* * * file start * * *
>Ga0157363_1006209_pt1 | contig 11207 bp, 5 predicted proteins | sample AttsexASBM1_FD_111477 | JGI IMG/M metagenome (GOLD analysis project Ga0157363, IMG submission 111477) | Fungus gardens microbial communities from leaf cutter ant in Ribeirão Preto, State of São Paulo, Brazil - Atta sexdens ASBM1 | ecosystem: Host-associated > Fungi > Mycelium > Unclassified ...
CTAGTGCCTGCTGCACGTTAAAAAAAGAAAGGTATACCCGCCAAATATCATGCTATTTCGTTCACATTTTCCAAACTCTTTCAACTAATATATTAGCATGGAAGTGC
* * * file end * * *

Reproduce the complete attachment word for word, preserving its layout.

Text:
>Ga0157363_1006209_pt1 | contig 11207 bp, 5 predicted proteins | sample AttsexASBM1_FD_111477 | JGI IMG/M metagenome (GOLD analysis project Ga0157363, IMG submission 111477) | Fungus gardens microbial communities from leaf cutter ant in Ribeirão Preto, State of São Paulo, Brazil - Atta sexdens ASBM1 | ecosystem: Host-associated > Fungi > Mycelium > Unclassified ...
CTAGTGCCTGCTGCACGTTAAAAAAAGAAAGGTATACCCGCCAAATATCATGCTATTTCGTTCACATTTTCCAAACTCTTTCAACTAATATATTAGCATGGAAGTGC